Deleted Scenes: Why We Watch

Two very different stories from around the world gained a lot of attention this past week. On the one hand, the democratic revolution in Egypt that started in Tahrir Square as part of the Arab Spring of 2011 took a new turn, with tens of millions of protesters in the streets calling to oust President Mohamed Morsi, a member of the Muslim Brotherhood, who was elected after Hosni Mubarak saw the writing on the wall and ended his dictatorship, and who decided shortly thereafter to suspend the newly implemented constitution and, as one commentator put it, “Declare himself a pharaoh.”

That’s one story—and it’s a good one—though that whole thing with the army overthrowing the government, arresting sympathizers to Morsi, maybe massacring women and children and members of the Muslim Brotherhood, shutting down opposition media and so on feels an awful lot like a military coup. Nobody’s calling it that, but that’s how it feels. The other story was about a Brazilian soccer match that ended in bloodshed when a referee, after fatally stabbing a player who refused to leave the field after being kicked out of the game, was beheaded by an angry mob from the crowd, his head reportedly put on a spike presumably in a Game Of Thrones-style warning to other officials.

These weren’t the only news stories happening—there’s the U.S. spying on European diplomats, as if anyone around the world doesn’t do that, and that train crash in Canada, Andy Murray winning Wimbledon, etc.—but it seems to me that those two have gotten a tremendous amount of play here in the States and they stand out to me as proving a point about our perspective and how we view those living in the world around us with our peculiar blend of isolationism, xenophobia and raw ego.

First Egypt. This is a country where, after decades of living under a U.S.-supported dictator, they are shown to be experiencing the growing pains of political change that either will or won’t result in a system much like our own. From where we sit, these are growing pains similar in concept if not reality to those surrounding the business of writing the U.S. Constitution and maybe even to an extent our own Civil War. If Egypt gets out of these growing pains without staring their own civil war in the face, more the better.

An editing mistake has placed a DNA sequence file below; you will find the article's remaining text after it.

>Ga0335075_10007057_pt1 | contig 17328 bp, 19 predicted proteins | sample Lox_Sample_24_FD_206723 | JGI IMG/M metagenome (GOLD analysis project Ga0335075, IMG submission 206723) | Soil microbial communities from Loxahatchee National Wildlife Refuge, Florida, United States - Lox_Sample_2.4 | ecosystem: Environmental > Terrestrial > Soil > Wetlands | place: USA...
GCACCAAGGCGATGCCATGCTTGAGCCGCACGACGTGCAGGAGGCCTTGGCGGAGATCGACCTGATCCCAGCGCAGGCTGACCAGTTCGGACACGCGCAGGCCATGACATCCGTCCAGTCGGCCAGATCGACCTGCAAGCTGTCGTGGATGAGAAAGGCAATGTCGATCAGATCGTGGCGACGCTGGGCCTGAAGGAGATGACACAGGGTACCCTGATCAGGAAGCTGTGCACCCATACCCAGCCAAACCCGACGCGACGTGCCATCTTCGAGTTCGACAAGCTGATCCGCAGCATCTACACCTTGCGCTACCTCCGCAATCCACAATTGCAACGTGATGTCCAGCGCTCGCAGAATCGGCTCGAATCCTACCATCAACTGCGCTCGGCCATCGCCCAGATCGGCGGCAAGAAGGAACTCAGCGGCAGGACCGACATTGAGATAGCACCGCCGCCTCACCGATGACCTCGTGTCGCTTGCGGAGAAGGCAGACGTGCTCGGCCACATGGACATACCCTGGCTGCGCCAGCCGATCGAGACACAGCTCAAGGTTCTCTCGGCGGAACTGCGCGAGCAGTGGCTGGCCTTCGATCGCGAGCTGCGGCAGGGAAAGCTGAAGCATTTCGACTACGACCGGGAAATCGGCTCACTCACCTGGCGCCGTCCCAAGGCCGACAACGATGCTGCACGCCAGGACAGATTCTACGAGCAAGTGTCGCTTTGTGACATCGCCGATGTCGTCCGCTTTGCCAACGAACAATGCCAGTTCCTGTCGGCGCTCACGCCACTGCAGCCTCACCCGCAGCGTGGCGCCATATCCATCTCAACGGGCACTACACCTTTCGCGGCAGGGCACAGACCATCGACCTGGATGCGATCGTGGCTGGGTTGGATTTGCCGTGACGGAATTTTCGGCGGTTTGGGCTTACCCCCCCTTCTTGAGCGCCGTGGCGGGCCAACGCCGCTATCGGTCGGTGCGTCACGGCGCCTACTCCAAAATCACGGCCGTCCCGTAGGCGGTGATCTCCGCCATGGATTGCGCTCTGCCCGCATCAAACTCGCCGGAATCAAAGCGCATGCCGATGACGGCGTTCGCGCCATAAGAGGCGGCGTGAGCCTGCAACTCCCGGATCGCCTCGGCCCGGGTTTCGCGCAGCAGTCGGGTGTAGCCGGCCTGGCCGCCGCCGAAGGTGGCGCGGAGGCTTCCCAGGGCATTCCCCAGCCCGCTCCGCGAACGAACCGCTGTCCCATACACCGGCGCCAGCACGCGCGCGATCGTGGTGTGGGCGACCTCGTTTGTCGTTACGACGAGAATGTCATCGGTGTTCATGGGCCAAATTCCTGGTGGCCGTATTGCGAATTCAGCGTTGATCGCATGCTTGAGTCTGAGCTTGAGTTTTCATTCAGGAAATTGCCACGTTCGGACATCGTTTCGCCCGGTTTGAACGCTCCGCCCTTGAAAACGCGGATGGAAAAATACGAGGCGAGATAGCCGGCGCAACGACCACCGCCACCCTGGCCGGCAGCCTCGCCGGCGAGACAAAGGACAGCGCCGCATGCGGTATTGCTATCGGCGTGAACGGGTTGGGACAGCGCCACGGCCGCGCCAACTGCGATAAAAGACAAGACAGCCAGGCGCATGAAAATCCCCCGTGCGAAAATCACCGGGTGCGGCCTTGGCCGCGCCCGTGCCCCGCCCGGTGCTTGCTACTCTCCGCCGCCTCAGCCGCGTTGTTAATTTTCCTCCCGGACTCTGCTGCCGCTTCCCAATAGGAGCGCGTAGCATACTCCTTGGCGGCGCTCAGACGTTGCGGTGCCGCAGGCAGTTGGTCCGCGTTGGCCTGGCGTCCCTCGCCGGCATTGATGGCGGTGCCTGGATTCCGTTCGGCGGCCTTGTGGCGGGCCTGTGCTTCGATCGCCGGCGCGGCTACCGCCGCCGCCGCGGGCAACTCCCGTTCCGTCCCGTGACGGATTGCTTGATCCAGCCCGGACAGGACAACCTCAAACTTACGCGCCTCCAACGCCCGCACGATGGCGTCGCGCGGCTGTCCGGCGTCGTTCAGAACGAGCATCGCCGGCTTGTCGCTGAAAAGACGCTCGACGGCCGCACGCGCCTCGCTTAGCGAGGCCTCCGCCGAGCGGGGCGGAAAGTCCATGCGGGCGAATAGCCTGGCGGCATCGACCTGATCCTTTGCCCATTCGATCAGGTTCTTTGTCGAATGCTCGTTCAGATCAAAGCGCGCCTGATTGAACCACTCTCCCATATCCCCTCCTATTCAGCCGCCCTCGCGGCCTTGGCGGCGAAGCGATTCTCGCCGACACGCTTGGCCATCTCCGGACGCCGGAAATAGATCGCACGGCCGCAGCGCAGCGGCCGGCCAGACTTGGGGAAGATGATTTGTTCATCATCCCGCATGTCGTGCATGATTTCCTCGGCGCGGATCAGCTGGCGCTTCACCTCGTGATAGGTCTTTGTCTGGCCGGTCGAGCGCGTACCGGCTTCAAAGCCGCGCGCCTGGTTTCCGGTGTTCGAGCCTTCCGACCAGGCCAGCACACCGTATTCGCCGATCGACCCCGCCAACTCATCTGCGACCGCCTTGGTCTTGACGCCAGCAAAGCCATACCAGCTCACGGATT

We like democracy. We’ve touted it for a long time as being our thing. Sure, America has propped up its fair share of totalitarian regimes over the years, but we’ve always done so paying fantastically hypocritical lip service to the idea of popular rule. So when it comes to Egypt sorting itself out, we’re on board, watching as though we’ve settled these issues a long time ago, like, “Oh, look at these kids getting their feet wet,” when of course Egypt was a society when Europe was still more or less Neanderthal and the thought of a colonial experiment on the North American continent would’ve required any knowledge whatsoever of said continent’s existence.

It’s a fun if not-at-all-realistic take—let’s see how settled Wendy Davis thinks our democracy is as she rubs her still-sore feet—but one with which we’re plenty familiar, culturally. When it comes to the soccer beheading, our interest is purely racist. Yes, people got killed. It’s weird and it’s unfortunate, but the only reason those deaths are even given the remotest glance of a second look is because the stereotype of Brazilians loving soccer so much. The first reactions I saw were, “Wow, I guess that’s why you don’t mess with a Brazilian soccer game.” It’s not about giving a crap about a loss of life, it’s about, “Golly aren’t foreigners weird?”

This notion of people-as-others—that’s not to say people-as-barbarians—stems from American exceptionalism, the fact that we’re taught from an early age that America is special, that we as Americans are special, that we’re the greatest country on earth, on and on. Not true on any observable level, but as these two stories and our reactions to them demonstrate, it is something that bleeds into everything we see and to how we react to even the smallest-scale dramas (that’s not to say a murder is ever small scale, only that it’s not as complex as millions of people toppling governments) happening both in our own country and in the world outside of it.

Not to put words in anyone’s mouth, but why don’t we ask some of the parents in Newtown, Connecticut, how civilized we are? How exceptional they feel?

Oh right, because that would require talking to them.

JJ Koczan